Our research lies at the interface of organic synthesis, bio-organic chemistry and molecular modeling. Students in the Lipton group are exposed to a wide range of research techniques and areas. Broadly categorized, current projects in the Lipton group fall into the following areas:
Projects in this area stem from our own needs for new organic transformations or, more generally, from a recognized need in the organic chemistry community for a new method. In the former vein, we have recently developed new reagents for the guanylation of amines (i.e., their conversion to guanidines) [see ref. 17]. In the latter vein, we have developed a novel, cyclic dipeptide catalyst for an asymmetric version of the Strecker amino acid synthesis. This latter finding has led to a broad effort directed toward the use of cyclic dipeptide catalysts in asymmetric carbon-carbon bond forming reactions [see ref. 13]. This work has recently been highlighted in Chemical and Engineering News (April 28, 1997; p. 26-27; May 19, 1997; p. 38-40). We have initiated another broad effort in the area of reactions on solid supports, an area that has seen a tremendous growth in interest as a result of its application to the increasingly important subject of combinatorial synthesis [see ref. 15 and 22]. Our first efforts in this area were directed toward the synthesis of cyclic dipeptides for our studies of catalysie. Other projects involve the synthesis of peptidomimetics and macrocyclic lactams on a solid support.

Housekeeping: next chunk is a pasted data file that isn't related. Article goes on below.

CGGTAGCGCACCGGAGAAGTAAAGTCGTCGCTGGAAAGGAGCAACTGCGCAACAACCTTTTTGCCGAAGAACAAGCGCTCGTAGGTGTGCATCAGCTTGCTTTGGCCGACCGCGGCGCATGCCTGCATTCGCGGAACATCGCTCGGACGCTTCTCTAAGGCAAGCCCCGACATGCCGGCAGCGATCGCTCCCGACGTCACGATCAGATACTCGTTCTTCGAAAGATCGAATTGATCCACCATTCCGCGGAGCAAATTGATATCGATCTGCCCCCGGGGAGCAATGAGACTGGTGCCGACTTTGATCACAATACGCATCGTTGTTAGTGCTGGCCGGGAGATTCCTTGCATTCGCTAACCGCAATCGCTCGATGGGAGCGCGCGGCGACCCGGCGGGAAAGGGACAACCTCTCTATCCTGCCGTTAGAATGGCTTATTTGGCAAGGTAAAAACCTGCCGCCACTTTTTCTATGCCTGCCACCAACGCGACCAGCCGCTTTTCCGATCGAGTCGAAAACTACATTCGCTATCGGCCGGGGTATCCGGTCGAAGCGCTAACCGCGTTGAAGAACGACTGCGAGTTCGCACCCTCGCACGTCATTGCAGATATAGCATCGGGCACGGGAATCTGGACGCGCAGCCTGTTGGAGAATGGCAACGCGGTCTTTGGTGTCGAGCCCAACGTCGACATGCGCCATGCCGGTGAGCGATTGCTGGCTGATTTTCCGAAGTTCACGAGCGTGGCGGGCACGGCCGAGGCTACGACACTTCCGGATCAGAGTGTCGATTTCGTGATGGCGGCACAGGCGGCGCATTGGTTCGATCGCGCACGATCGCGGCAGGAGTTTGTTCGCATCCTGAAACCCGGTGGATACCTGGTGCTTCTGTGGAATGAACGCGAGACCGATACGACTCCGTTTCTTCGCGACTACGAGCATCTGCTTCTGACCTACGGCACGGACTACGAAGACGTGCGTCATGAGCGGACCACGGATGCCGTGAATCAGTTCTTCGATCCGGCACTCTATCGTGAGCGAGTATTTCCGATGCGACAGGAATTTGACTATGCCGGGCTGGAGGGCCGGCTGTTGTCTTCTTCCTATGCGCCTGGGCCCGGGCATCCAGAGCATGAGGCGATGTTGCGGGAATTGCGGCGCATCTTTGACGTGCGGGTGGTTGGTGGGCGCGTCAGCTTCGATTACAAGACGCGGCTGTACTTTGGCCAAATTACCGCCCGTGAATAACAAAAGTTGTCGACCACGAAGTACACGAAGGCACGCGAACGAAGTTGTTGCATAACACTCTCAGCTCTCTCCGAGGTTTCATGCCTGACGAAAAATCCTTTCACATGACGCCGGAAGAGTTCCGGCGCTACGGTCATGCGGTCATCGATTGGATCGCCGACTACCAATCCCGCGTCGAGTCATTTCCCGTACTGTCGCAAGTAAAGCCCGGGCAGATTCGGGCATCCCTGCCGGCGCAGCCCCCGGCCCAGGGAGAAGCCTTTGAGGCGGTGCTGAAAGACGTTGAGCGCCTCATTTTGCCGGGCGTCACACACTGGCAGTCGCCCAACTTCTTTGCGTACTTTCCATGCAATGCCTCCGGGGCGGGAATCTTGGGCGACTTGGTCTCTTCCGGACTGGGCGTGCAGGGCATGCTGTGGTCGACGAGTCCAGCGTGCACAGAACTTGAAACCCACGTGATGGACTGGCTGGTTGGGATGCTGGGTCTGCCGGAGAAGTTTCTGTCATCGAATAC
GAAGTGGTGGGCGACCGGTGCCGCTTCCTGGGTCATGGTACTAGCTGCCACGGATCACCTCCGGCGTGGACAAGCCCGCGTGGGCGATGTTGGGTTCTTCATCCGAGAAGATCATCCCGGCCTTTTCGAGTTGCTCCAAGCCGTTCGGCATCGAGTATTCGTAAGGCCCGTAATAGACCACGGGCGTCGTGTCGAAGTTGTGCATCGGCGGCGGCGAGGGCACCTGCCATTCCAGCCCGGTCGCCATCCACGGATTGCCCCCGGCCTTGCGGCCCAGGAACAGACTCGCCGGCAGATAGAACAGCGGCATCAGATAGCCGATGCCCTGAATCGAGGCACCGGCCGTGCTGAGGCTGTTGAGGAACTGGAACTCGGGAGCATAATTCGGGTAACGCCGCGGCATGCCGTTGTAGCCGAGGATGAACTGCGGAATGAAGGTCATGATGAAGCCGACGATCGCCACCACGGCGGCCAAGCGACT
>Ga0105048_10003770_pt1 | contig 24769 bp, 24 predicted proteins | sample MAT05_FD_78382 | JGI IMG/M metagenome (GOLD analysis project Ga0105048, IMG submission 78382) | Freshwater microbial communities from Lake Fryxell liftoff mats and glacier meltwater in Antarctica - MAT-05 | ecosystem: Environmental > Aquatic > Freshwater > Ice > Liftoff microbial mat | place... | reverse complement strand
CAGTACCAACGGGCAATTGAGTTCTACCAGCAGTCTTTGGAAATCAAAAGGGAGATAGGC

Research in this area can be thought of as "drug design." Ongoing projects include the synthesis of inhibitors of the enzymes cyclophilin A (a peptidyl prolyl isomerase) and HIV-1 protease (essential for the replication of the HIV-1 virus and the pathogenesis of AIDS), and the synthesis of novel DNA-cleaving agents for the treatment of cancers, especially those leading to solid tumor formation. Projects of this type usually are designed using molecular mechanics calculations and tested "in house" after synthesis.
Peptidomimetics are those molecules designed to replace the amide bond linkage of normal peptides. Over the past 20 years, many possible replacements have been introduced: (E)-alkenes, thioamides, "azatides," sulfonamides, hydroethylenes, carbamates and ureas. While most of these functionalities bear a strong structural resemblance to the amide bond of peptides, they may adopt markedly different conformations than the parent system. Such a question is being examined using ab initio quantum mechanics calculations, molecular mechanics calculations and multidimensional NMR [see ref. 20]. In addition, we have recently developed a novel peptidomimetic (based on the replacement of the amide bond by a urea) that is now being tested for activity.
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Last modified July 24, 2006.